KOBE vs. LEBRON

Written by kp. Posted in Sport

Published on November 18, 2012 with No Comments

King James and the Black Mamba. Undoubtedly two of the NBA’s greats. If you are looking for a solid LeBron/Kobe comparison, you’ve come to the right place. Through this article, I will explain as objectively as possible why we can (and should) conclude that LeBron James is a better player than Kobe Bryant.

First, let’s look at regular statistics and season awards. LeBron has won three MVP awards, Kobe has won only one. This alone gives LeBron a big edge in their respective regular season performances.

Second, LeBron made an immediate impact in the NBA and transformed the Cavaliers, a perennially terrible team, into a legitimate title contender. He won Rookie of the Year award; Kobe averaged less than 8 PPG in his rookie season. Not to mention Kobe has played with All-Stars and Hall of Famers for most of his career.

Essentially all awards (NBA first team, etc.) that Kobe has more of can be attributed to his longer tenure in the league so those are a wash considering James is acquiring those awards at a comparable rate, if not faster.

Now here is a side-by-side comparison of their career regular season per game averages:

Kobe Bryant

LeBron James

Points

25.4

27.6

Rebounds

5.3

7.2

Assists

4.7

6.9

Steals

1.5

1.7

Blocks

0.5

0.8

FG %

0.453

0.483

Statistics courtesy of basketball-reference.com

 

The stats speak for themselves.

Defensively, it’s not much of a comparison. LeBron can guard virtually every position on the floor. Admittedly, it may be easy to be mesmerized by Kobe’s 11 All-Defensive team awards but remember what his own coach, the legendary Phil Jackson, said about Bryant’s defense in Jackson’s book:  “The voters have been seduced by his remarkable athleticism and spectacular steals, but he hasn’t played sound, fundamental defense.” Over their respective careers, LeBron averages more defensive rebounds per game, steals per game, and blocks per game.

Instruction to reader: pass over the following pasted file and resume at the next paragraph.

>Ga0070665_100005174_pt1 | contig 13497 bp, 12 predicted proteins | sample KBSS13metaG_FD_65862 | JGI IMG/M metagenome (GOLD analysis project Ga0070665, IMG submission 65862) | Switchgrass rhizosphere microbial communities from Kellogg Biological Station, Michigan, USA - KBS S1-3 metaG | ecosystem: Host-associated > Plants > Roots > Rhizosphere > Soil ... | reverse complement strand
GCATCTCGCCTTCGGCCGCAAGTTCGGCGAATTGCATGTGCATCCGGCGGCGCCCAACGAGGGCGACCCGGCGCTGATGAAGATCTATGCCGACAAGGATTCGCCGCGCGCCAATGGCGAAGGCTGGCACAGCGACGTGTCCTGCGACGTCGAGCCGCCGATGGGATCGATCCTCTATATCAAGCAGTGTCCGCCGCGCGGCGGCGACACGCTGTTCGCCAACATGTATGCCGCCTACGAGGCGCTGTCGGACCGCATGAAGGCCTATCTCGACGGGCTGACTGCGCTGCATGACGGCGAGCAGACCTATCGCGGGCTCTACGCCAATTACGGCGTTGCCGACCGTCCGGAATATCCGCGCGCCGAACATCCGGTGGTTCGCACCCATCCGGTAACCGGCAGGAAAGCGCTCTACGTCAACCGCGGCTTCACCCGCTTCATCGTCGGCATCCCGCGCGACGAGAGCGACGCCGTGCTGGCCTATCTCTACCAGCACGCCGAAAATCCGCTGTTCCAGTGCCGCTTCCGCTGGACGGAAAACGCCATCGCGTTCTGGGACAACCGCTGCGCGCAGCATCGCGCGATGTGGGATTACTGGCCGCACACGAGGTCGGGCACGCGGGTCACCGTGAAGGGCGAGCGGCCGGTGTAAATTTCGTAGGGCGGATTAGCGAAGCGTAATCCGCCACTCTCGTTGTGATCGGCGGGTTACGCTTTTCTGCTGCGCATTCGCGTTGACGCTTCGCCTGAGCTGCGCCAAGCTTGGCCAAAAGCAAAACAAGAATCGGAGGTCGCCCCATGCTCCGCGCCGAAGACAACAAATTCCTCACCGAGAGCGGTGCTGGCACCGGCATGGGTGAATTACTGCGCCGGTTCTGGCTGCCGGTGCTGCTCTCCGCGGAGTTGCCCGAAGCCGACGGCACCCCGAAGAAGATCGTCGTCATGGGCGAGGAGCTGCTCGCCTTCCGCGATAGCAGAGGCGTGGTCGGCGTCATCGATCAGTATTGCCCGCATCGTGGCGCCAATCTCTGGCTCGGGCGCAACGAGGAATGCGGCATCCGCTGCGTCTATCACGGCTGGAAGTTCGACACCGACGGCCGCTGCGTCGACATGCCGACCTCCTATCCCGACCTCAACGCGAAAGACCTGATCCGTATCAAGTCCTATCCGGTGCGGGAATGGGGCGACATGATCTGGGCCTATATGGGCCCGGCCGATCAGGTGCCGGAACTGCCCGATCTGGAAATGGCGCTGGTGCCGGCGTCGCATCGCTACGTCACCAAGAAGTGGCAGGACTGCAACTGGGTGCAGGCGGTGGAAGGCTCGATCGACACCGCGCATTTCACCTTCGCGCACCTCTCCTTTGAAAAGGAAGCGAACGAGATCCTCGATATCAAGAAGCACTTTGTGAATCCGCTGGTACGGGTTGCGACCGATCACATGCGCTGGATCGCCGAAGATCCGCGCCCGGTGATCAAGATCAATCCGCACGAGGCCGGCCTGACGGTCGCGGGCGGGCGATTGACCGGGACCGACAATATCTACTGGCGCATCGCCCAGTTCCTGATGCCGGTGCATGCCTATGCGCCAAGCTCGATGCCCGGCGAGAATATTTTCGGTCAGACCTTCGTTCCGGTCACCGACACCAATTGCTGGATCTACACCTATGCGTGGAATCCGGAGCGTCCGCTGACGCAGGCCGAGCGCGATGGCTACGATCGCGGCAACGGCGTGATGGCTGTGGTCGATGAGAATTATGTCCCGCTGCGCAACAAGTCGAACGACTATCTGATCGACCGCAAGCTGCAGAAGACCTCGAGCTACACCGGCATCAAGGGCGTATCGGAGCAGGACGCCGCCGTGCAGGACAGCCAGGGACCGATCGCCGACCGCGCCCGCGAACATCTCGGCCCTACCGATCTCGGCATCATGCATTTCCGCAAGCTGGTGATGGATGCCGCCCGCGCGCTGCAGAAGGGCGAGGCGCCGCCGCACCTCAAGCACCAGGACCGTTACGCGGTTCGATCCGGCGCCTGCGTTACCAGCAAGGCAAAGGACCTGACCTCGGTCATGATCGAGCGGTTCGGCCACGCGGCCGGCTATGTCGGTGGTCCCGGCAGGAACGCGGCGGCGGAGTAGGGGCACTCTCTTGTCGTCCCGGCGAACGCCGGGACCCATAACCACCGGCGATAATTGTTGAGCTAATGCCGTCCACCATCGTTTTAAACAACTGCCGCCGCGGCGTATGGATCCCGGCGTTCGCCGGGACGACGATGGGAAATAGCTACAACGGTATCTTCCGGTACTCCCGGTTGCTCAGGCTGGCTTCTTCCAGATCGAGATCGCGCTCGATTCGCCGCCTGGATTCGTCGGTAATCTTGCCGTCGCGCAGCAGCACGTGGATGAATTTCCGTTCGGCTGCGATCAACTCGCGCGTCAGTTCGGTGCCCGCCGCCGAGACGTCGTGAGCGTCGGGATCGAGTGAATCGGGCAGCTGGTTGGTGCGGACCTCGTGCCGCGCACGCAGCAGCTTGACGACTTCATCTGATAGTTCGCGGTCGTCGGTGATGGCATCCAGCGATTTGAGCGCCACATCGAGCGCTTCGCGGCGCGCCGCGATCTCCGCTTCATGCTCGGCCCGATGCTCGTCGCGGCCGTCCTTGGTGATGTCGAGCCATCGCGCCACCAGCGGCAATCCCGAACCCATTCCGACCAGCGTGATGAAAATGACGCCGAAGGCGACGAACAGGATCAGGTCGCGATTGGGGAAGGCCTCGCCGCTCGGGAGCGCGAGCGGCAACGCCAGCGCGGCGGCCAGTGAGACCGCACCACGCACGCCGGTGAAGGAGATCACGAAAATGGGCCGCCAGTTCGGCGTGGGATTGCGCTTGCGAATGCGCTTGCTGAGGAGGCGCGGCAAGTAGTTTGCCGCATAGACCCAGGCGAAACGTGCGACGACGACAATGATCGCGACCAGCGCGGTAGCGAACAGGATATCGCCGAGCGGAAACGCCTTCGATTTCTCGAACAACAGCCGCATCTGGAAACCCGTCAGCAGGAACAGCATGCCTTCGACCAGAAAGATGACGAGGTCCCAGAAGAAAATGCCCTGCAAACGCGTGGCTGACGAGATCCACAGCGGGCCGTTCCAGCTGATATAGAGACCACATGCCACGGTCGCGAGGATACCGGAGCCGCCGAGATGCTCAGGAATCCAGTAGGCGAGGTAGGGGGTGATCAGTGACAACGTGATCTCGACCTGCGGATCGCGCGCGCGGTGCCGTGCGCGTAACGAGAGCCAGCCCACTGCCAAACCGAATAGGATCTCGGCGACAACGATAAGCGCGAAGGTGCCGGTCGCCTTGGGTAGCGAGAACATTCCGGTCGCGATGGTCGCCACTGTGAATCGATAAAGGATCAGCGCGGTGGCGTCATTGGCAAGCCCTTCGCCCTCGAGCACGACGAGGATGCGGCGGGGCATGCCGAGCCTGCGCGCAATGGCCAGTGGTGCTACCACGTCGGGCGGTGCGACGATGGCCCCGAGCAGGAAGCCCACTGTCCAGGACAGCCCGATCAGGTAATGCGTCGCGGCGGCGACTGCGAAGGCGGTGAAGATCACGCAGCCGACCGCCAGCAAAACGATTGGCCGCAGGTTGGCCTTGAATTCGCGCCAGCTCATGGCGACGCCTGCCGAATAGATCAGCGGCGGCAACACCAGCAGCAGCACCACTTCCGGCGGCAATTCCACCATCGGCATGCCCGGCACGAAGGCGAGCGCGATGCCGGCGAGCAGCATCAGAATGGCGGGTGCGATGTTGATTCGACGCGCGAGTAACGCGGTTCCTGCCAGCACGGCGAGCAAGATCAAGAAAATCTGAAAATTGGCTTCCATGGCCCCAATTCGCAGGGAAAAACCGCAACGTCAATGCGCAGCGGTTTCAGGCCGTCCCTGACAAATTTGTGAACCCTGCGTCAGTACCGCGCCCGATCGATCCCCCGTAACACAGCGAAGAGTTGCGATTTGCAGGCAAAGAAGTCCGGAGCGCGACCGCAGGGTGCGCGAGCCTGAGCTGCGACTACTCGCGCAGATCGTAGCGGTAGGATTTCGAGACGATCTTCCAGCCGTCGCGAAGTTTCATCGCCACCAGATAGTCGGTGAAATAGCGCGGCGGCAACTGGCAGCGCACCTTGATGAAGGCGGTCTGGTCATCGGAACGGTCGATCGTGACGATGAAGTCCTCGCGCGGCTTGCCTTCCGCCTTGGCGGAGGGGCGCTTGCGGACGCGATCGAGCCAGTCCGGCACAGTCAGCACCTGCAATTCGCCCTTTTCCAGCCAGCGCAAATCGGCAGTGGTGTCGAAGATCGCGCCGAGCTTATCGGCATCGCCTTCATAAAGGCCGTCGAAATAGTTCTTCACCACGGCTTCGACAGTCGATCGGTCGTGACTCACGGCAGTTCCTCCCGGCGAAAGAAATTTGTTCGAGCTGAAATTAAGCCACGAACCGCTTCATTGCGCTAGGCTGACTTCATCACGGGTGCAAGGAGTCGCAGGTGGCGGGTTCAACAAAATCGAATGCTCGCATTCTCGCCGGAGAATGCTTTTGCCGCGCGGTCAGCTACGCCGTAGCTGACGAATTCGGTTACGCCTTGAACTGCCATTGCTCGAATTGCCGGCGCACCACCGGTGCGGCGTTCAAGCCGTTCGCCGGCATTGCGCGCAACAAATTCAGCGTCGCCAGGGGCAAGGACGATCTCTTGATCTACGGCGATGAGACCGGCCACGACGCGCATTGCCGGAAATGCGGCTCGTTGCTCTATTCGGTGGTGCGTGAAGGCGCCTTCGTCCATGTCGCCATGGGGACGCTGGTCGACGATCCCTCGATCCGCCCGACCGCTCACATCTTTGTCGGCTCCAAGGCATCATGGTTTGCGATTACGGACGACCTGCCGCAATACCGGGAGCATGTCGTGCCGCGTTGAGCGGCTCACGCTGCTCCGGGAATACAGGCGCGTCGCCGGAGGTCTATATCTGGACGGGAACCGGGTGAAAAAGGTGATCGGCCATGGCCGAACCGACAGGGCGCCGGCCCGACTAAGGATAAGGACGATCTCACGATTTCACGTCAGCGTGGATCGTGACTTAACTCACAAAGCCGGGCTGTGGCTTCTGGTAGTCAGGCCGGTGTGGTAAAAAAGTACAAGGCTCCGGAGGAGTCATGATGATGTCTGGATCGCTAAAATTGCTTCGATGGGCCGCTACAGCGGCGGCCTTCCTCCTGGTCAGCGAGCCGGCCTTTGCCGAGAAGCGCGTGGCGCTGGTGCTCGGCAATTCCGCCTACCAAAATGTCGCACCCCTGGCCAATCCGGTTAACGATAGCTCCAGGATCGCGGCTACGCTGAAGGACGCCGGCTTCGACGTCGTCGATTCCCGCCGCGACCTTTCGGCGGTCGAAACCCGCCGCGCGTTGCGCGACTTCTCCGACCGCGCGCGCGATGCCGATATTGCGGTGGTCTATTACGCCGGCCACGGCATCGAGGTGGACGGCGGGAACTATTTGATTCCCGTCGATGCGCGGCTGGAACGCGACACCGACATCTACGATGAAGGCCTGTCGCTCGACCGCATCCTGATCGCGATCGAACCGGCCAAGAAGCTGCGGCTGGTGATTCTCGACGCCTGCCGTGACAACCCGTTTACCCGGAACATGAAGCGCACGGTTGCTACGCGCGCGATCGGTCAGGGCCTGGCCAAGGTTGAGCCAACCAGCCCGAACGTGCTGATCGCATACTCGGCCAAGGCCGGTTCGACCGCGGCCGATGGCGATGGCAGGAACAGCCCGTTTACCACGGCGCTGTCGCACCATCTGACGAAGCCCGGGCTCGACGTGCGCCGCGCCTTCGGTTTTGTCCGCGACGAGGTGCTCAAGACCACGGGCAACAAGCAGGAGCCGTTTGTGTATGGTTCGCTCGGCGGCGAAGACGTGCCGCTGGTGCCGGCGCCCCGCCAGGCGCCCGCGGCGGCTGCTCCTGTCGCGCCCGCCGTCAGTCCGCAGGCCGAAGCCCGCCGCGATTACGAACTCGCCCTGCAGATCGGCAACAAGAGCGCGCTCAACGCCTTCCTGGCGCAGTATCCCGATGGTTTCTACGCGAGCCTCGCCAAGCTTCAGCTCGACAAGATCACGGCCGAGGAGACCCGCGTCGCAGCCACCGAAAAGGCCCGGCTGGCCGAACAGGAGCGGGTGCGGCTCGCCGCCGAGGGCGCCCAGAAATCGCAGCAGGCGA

Kobe fans are eager to point out playoff performances, and before delving into the quality of LBJ and Kobe’s playoffs, let’s look at their playoff statistics:

 

Kobe Bryant

LeBron James

Points

25.6

28.1

Rebounds

5.1

8.5

Assists

4.7

6.9

Steals

1.4

1.7

Blocks

0.7

1.0

FG %

0.448

0.462

Statistics courtesy of basketball-reference.com

 

Just like in the regular season, LeBron is ahead in every single category.

 

As we all know, there is one main reason NBA fans and analysts do not unanimously agree that LeBron is better: NBA championships (or in LeBron’s case, lack thereof).

 

As NBA great Chris Mullin pointed out, in order to win a championship all of the stars (literally and figuratively) have to align right. A championship is a team effort and Kobe has played with three great big men — Shaq, Gasol, Bynum — compared to LeBron, who has played with Zydrunas Ilgauskas and Joel Anthony.